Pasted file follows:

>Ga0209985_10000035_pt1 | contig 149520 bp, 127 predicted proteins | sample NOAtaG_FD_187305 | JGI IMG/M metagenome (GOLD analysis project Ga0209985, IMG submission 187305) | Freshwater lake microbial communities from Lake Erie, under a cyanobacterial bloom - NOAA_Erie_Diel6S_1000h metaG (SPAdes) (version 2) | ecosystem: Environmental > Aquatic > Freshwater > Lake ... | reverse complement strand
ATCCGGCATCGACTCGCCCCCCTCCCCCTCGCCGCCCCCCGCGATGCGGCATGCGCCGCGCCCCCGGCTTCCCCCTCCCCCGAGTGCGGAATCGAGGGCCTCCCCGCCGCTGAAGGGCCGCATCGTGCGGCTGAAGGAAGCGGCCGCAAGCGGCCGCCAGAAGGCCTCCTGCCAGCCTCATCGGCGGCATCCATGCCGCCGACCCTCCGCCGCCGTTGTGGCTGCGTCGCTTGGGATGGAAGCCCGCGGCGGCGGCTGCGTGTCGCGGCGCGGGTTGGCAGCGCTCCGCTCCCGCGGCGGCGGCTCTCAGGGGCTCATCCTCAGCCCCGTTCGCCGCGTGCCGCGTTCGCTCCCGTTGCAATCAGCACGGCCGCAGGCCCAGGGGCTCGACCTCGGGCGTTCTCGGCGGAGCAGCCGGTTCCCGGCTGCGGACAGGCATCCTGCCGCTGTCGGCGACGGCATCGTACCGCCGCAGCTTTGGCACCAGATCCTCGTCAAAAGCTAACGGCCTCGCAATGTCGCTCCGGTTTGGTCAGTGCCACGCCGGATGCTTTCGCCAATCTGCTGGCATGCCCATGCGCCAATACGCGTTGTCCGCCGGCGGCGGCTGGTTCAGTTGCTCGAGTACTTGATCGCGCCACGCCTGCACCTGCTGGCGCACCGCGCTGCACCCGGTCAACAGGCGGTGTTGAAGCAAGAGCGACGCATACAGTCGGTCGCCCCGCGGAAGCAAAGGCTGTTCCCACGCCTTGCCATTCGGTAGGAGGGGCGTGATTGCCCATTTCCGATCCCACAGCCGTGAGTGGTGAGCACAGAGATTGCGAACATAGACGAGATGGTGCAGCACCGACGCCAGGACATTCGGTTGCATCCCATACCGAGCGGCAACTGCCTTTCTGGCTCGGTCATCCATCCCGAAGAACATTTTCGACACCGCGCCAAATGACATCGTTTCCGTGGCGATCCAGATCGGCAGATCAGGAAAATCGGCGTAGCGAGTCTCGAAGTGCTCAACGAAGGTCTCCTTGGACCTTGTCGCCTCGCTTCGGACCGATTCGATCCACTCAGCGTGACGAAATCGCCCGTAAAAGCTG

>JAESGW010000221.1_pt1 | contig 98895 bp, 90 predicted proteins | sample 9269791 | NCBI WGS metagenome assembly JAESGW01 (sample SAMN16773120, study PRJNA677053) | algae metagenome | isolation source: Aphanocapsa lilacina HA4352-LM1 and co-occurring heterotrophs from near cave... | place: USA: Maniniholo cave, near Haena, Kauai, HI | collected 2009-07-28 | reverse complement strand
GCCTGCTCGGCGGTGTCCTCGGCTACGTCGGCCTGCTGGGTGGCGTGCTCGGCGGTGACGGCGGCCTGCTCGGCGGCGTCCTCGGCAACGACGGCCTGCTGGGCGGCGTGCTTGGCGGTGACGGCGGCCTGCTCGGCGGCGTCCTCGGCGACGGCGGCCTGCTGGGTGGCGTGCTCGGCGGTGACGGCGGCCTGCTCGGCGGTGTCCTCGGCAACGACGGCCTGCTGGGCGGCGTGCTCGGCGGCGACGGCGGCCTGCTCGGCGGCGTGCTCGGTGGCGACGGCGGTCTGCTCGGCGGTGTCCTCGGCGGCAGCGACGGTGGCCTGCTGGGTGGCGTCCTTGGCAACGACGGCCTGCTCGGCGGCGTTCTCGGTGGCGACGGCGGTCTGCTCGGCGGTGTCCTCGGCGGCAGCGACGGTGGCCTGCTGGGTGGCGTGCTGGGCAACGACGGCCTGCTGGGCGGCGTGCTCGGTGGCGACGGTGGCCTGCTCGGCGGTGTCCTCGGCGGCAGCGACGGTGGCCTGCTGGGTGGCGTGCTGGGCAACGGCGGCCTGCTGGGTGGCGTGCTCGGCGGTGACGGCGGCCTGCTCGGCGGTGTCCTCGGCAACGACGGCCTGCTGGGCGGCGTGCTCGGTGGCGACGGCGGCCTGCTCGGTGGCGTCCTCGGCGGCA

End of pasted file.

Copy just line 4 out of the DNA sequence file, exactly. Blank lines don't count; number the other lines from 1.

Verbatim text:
GCCTGCTCGGCGGTGTCCTCGGCTACGTCGGCCTGCTGGGTGGCGTGCTCGGCGGTGACGGCGGCCTGCTCGGCGGCGTCCTCGGCAACGACGGCCTGCTGGGCGGCGTGCTTGGCGGTGACGGCGGCCTGCTCGGCGGCGTCCTCGGCGACGGCGGCCTGCTGGGTGGCGTGCTCGGCGGTGACGGCGGCCTGCTCGGCGGTGTCCTCGGCAACGACGGCCTGCTGGGCGGCGTGCTCGGCGGCGACGGCGGCCTGCTCGGCGGCGTGCTCGGTGGCGACGGCGGTCTGCTCGGCGGTGTCCTCGGCGGCAGCGACGGTGGCCTGCTGGGTGGCGTCCTTGGCAACGACGGCCTGCTCGGCGGCGTTCTCGGTGGCGACGGCGGTCTGCTCGGCGGTGTCCTCGGCGGCAGCGACGGTGGCCTGCTGGGTGGCGTGCTGGGCAACGACGGCCTGCTGGGCGGCGTGCTCGGTGGCGACGGTGGCCTGCTCGGCGGTGTCCTCGGCGGCAGCGACGGTGGCCTGCTGGGTGGCGTGCTGGGCAACGGCGGCCTGCTGGGTGGCGTGCTCGGCGGTGACGGCGGCCTGCTCGGCGGTGTCCTCGGCAACGACGGCCTGCTGGGCGGCGTGCTCGGTGGCGACGGCGGCCTGCTCGGTGGCGTCCTCGGCGGCA